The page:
While Pope John Paul II looks gently on

Named for the rocky hill, Skalka, on which it was built, this is Kraków’s oldest shrine and Poland’s second holiest sanctuary after the Jasna Gora monastery at Czestochowa.  King Boleslaw II, the Bold, had Kraków bishop Stanisław put to death here in 1079, creating another martyr in the battle between Church and State.  Stanisław was canonised and throughout the Middle Ages his cult was pivotal in forming the Polish nation, with an emphasis on the accountability of those in power. Following their coronation, Polish kings made a point of doing ritual penance at this sanctuary.

Beneath the church is a crypt, cut into the rock of the hill, now a mausoleum to famous Poles, including Stanisław Wyspianski, locally born painter and writer.

Back on the river bank it's time to board one of those restaurants

Back on the river bank, it’s time to board one of those restaurants

And sample a little szarlotka? (apple tart)

And sample a little szarlotka? (apple tart)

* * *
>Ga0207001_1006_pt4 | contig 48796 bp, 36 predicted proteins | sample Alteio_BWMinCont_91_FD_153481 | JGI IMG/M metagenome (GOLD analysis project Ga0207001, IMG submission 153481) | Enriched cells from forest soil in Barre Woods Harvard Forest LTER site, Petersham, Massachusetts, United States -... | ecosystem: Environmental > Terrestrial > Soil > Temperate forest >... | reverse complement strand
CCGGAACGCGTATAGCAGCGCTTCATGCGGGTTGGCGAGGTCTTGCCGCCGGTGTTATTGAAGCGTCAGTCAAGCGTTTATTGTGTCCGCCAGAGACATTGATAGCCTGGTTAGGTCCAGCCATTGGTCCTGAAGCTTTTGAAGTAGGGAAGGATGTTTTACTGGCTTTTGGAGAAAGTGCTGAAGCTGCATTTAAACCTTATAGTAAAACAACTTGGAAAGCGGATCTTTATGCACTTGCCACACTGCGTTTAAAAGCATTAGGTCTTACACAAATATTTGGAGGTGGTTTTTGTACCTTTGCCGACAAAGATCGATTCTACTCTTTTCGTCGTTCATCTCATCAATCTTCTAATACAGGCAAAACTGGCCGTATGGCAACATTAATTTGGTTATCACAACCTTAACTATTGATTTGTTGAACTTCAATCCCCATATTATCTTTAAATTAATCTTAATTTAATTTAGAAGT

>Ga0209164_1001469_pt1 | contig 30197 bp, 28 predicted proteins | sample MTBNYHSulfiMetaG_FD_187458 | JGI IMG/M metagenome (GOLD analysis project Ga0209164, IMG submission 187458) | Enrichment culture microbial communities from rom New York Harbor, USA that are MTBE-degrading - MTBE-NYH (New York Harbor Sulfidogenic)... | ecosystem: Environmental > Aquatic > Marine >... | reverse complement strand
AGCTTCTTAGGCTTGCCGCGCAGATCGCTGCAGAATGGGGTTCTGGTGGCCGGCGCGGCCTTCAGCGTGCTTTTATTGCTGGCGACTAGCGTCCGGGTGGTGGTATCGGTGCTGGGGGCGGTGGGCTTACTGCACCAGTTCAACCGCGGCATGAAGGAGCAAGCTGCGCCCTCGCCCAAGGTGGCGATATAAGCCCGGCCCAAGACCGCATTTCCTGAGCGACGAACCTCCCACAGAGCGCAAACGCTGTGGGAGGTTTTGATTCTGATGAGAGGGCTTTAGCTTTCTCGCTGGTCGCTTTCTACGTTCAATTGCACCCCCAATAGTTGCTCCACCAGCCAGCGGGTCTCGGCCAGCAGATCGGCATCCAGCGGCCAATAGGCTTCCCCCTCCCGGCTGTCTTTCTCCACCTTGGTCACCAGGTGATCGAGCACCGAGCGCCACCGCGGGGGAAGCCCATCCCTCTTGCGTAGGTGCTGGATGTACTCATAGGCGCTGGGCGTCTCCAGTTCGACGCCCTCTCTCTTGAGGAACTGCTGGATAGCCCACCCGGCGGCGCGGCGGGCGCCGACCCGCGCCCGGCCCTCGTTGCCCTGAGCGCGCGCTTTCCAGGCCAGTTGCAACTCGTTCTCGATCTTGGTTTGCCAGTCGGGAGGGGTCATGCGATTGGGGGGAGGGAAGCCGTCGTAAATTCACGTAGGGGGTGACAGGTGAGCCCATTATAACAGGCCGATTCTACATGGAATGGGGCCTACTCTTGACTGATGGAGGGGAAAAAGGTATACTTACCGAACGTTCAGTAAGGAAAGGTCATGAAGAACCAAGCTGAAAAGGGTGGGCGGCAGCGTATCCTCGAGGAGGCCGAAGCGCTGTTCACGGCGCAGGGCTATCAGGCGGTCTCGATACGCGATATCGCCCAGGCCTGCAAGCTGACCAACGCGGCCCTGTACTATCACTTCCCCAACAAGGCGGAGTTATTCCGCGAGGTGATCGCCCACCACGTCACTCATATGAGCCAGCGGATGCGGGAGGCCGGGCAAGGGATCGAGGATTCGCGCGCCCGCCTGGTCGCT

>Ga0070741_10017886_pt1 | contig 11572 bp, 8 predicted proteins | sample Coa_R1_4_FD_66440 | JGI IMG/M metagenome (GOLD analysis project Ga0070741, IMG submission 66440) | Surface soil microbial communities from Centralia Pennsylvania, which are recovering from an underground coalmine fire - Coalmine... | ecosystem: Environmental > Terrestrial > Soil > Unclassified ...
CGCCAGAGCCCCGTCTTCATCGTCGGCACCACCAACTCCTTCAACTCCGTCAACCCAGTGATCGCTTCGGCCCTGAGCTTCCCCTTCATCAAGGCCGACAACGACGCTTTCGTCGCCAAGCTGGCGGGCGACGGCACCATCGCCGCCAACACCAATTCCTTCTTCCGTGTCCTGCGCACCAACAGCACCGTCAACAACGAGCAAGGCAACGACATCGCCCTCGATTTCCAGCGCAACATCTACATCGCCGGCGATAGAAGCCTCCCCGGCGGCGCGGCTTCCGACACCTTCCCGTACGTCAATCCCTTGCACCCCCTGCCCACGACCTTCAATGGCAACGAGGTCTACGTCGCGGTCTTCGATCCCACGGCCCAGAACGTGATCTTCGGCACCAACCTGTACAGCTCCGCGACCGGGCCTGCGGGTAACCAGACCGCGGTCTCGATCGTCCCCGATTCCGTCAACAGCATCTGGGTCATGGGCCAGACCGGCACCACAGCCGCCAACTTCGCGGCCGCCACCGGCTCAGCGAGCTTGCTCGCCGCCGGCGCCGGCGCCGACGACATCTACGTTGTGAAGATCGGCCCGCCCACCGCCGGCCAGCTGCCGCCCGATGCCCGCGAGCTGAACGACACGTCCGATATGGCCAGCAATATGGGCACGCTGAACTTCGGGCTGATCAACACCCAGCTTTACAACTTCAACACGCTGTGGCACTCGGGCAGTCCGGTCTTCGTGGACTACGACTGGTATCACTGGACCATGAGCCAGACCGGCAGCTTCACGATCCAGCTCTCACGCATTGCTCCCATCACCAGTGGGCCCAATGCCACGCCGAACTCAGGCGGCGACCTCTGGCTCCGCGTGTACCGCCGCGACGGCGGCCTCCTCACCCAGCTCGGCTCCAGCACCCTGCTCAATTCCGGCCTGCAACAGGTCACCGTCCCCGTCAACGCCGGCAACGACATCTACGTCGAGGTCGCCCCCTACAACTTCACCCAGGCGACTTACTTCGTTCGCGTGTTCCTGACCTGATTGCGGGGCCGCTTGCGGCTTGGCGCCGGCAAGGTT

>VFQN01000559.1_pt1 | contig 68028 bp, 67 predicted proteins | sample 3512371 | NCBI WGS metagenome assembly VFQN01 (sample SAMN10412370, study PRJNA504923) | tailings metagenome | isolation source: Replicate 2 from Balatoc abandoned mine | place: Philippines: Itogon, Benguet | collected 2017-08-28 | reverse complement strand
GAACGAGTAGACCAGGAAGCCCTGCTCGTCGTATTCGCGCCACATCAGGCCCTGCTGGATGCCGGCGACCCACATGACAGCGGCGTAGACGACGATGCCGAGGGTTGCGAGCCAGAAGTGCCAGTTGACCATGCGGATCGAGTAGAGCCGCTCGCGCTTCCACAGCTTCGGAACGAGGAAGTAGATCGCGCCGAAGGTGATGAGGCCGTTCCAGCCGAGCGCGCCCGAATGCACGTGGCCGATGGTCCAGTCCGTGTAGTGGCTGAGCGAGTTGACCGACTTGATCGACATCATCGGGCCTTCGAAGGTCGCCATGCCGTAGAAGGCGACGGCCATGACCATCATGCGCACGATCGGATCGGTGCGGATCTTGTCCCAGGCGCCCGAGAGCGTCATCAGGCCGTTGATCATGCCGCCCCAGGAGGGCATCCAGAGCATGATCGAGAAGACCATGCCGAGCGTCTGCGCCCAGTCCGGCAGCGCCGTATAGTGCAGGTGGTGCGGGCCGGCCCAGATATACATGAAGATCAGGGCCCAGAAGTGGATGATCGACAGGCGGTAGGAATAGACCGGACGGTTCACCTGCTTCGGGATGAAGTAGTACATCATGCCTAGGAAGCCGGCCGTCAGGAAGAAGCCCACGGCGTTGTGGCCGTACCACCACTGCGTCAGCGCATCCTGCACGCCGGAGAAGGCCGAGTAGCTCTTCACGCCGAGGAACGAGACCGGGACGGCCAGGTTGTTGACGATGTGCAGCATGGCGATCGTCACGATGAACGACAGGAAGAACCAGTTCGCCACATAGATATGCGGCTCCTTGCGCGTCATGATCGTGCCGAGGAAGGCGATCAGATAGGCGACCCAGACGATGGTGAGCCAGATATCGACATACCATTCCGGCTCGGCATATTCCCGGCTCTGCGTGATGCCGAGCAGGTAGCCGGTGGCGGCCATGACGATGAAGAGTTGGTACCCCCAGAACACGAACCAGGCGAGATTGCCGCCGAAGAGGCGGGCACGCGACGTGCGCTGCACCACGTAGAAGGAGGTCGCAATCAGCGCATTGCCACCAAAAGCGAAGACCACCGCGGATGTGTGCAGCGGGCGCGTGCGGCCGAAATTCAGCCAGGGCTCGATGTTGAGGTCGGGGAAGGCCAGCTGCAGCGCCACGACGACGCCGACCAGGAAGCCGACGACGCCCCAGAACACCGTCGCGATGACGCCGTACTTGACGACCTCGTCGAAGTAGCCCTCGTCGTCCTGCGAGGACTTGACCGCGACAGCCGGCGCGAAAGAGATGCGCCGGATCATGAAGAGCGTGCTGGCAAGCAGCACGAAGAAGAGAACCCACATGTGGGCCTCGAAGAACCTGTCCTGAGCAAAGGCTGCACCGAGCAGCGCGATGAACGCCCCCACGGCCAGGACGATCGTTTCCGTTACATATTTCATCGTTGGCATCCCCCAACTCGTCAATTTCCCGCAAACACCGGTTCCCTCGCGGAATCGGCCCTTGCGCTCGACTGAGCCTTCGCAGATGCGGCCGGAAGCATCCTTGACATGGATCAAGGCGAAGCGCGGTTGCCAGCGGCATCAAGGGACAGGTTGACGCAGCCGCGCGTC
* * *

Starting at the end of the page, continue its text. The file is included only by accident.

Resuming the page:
I’m going to leave you sitting in the sunshine while I amble a little further.  I can’t sit still for too long and you won’t get lost if you stay by the river.  See you soon!

Ending as I began, with the hot air balloon

I’ll end as I began, with the hot air balloon

For anyone not familiar with my Monday walks, I host this feature every Monday and anyone is welcome to join in.  All you need to do is send me a link to your walk in the Comments below, or include a link to my walks in your post.  It’s up to you which you prefer to do, and you can join in on any day of the week.  I will include your link at the end of next week’s walk, to give everyone a chance to see it, and share on social media when I read it.  Happy walking!

I had a terrific response to my walk last week so there are some wonderful shares below.  I’m going to start you off though with a Memorial Day posting from Yvette.  Such is her charisma that she even got President Obama to join my walks!  :










Please spend some time with my friends.  These are all terrific reads!